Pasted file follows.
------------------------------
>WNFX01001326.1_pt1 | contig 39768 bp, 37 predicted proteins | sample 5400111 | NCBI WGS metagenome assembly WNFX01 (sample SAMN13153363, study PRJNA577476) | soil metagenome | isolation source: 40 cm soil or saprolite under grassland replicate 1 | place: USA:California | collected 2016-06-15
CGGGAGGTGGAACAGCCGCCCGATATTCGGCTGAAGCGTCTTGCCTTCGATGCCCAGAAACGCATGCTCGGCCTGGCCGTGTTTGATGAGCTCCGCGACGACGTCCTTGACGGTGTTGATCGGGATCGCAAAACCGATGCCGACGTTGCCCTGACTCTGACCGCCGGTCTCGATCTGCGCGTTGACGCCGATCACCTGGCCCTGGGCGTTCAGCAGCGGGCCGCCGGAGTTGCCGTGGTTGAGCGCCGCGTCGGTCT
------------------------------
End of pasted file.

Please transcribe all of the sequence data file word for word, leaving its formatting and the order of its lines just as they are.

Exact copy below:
>WNFX01001326.1_pt1 | contig 39768 bp, 37 predicted proteins | sample 5400111 | NCBI WGS metagenome assembly WNFX01 (sample SAMN13153363, study PRJNA577476) | soil metagenome | isolation source: 40 cm soil or saprolite under grassland replicate 1 | place: USA:California | collected 2016-06-15
CGGGAGGTGGAACAGCCGCCCGATATTCGGCTGAAGCGTCTTGCCTTCGATGCCCAGAAACGCATGCTCGGCCTGGCCGTGTTTGATGAGCTCCGCGACGACGTCCTTGACGGTGTTGATCGGGATCGCAAAACCGATGCCGACGTTGCCCTGACTCTGACCGCCGGTCTCGATCTGCGCGTTGACGCCGATCACCTGGCCCTGGGCGTTCAGCAGCGGGCCGCCGGAGTTGCCGTGGTTGAGCGCCGCGTCGGTCT